> by any noticeable amount. It will of course have video card

    (GeForce5600),
    > fax/modem, etc. as well. So, with this system, am I safe with a 350

    watt
    > power supply (remember the CD-RW and any LED lights are optional for

    me if
    > they present a problem)? Or must I have a 420 or higher watt power

    supply?

    It sounds like 350 watts is plenty for that system. Including a cd
    burner.

    > 2. So what happens, generally speaking, if you use a power supply

    that is
    > too low for all your system needs? Will it still turn on? Does it

    have any
    > possible chance of causing damage? Will the system perform at 100%
    > functionality and if not, how will it be reduced?


    Things go awry. Strange days ensue. You become perplexed and the
    problem of troubleshooting takes on a whole new dimension, until you
    finally figure it out. More specifically, all kinds of things happen.
    Failures to start. Spontaneous reboots. Memory errors, processor
    errors. Bad data writes. Freezes. Often, if the PS is almost strong
    enough, it'll start up okay and seem fine until you try to use two
    devices at once that draw a lot of power, like copying from hd to hd
    or to CD. Then crashes and reboots and possible lost data. So that
    kind of damage is possible. Electronically inclined people will also
    tell you that prolonged underpower will damage certain devices, but
    you may well have figured out you have a problem before that happens.

    > 3. I vaguely remember there being some sort of rule of thumb for
    > determining how big of a power supply is needed based on type or

    number of
    > devices as well as a more exact way of measuring how much power your

    devices
    > will take and buying the corresponding power supply to match it. If

    my
    > vague memories are right, you also have take into account about the

    extra
    > power the devices might draw at boot up as well as their normal

    drain.
    > Unfortunately, it's all vague and been a while. Can someone tell me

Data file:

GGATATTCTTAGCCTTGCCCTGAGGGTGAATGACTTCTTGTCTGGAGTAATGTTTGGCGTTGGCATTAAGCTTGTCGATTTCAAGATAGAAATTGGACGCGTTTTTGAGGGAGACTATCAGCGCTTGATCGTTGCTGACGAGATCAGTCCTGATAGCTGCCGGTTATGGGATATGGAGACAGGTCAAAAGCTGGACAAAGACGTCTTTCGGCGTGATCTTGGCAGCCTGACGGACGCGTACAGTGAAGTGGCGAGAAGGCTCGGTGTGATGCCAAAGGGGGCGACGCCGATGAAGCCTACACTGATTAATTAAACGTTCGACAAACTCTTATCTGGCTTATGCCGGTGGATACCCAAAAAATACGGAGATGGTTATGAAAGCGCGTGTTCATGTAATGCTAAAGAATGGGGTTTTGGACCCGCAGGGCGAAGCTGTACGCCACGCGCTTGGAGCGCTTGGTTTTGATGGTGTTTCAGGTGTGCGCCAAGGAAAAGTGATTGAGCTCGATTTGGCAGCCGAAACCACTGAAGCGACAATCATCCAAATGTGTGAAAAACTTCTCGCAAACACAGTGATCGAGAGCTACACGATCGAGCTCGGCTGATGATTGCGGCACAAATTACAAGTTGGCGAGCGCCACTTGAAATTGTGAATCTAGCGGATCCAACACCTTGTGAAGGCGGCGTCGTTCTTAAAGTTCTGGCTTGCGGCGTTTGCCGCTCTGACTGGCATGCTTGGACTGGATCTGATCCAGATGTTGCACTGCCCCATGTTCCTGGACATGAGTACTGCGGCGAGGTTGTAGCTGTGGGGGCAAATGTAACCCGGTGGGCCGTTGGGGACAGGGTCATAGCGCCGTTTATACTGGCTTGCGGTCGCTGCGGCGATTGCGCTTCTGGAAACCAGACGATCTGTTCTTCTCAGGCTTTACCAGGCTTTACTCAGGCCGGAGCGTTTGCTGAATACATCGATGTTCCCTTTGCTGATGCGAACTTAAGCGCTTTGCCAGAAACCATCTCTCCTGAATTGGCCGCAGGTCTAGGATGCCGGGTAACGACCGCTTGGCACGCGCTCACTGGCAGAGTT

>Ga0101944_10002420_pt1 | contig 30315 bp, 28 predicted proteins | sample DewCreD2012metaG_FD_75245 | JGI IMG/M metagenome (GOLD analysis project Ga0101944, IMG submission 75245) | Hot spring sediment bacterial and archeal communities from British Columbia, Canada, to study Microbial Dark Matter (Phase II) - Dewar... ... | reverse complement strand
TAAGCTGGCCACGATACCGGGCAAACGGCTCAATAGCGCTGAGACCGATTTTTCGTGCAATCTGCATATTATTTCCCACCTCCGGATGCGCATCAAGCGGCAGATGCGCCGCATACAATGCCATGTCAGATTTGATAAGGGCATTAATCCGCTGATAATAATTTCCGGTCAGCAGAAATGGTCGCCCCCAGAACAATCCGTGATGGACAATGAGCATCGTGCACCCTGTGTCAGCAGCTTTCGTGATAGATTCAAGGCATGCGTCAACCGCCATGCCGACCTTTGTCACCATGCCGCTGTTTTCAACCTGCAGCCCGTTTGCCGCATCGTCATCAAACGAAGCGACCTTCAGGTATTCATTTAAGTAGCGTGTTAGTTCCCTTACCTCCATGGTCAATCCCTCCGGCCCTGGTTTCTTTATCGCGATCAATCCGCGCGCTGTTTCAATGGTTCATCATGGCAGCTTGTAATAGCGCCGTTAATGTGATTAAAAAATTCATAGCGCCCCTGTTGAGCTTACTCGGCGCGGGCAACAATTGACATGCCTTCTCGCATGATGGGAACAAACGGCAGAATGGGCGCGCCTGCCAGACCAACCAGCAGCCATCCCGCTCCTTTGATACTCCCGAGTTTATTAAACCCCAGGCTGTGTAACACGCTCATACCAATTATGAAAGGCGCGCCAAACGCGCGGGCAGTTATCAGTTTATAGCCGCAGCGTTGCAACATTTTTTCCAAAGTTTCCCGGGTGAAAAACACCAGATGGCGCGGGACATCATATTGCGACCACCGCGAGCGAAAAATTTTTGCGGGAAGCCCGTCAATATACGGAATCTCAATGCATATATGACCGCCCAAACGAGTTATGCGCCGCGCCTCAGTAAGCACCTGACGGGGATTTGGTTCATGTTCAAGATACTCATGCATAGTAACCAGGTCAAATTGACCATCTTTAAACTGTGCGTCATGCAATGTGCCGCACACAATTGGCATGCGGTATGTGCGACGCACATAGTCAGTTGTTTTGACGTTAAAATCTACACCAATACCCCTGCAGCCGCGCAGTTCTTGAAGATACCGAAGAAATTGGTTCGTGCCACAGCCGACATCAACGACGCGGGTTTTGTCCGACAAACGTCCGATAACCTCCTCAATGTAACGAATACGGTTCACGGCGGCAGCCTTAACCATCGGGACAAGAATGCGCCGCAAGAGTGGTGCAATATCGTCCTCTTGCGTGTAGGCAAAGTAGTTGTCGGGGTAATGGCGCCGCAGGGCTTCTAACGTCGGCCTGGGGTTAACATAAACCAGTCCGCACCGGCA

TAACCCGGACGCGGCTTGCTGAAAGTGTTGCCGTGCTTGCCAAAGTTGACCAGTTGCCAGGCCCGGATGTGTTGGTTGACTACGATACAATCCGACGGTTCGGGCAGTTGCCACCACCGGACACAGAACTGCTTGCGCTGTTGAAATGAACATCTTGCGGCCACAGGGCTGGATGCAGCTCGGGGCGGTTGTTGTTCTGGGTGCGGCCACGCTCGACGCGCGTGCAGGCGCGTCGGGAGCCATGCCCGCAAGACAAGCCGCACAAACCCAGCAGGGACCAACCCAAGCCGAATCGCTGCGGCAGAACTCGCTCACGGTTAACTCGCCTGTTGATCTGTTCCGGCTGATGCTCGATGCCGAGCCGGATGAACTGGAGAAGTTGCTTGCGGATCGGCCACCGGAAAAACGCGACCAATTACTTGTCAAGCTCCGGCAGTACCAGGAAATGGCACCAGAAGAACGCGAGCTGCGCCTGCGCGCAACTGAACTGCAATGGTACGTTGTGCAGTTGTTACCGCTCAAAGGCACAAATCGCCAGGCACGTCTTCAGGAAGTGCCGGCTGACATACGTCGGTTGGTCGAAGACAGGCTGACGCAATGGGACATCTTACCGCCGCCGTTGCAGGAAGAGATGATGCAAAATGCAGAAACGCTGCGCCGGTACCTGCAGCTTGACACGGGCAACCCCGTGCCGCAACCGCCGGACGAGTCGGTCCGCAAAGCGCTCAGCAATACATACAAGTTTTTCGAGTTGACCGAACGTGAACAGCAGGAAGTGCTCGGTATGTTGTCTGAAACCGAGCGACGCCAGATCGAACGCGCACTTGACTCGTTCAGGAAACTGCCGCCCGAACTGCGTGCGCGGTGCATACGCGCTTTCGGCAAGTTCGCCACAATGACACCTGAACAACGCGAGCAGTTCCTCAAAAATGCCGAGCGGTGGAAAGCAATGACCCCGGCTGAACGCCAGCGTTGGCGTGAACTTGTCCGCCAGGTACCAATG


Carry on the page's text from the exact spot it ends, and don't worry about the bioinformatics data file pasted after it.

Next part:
exactly
    > how it all works for both the rule of thumb version as well as the

    more
    > exact version? If the exact version requires, though, knowing the

    exact
    > power each device draws, it won't help as I haven't bought the

    system in
    > question.
    >


    You discover the current drawn by each device in your system and
    compare it to the current provided by the power supply. Example, I'm
    looking at an old, dsyfunctional 250 watt PS. Under each voltage
    +5,+12,-5,-12, it shows the maximum current available in that line.
    In amps. Amperage. or A. So under 12 volts it shows a max of 10 A.
    To find out if the PS is adequate, you add up all the current draws of
    your 12 Volt devices, mainly the motors in the computer, drives, fans,
    etc. if the total is 9 or less (less than 10 percent less than ten),
    you can feel sure you're okay. And then your 5 volt devices, 3.3 volt
    devices and so on. You do not need to think about the negative
    voltages.

    And that is how you do it, and yes, you can do it without having the
    computer, because many manufacturers list the current draws of their
    devices on their websites where you can look it up, AND there are also
    lists of typical draws by device on various websites. I don't have
    any links handy or I'd give you one. Go to google and look it up. As
    to the various formulas, the only one I remember consistently is Watts
    over Volts = Amps. Reason I remember it is that 2000 watts over 120
    volts equals 16.6 amps, usually enough to blow the fuse in an older
    house; so when you're lighting a movie scene and you want 2000 or more
    watts of light for the scene(which you usually do), you need to be
    careful to put your lamps on separate circuits. That's the one I
    learned the hard way, so that's the one I remember :) - (but the rest
    are equally simple).

    You should be okay with 350. Good luck.
    > Thanks!

    That'll be $75.00, please.
    Just kidding.
     
    MF, Dec 20, 2003
    #2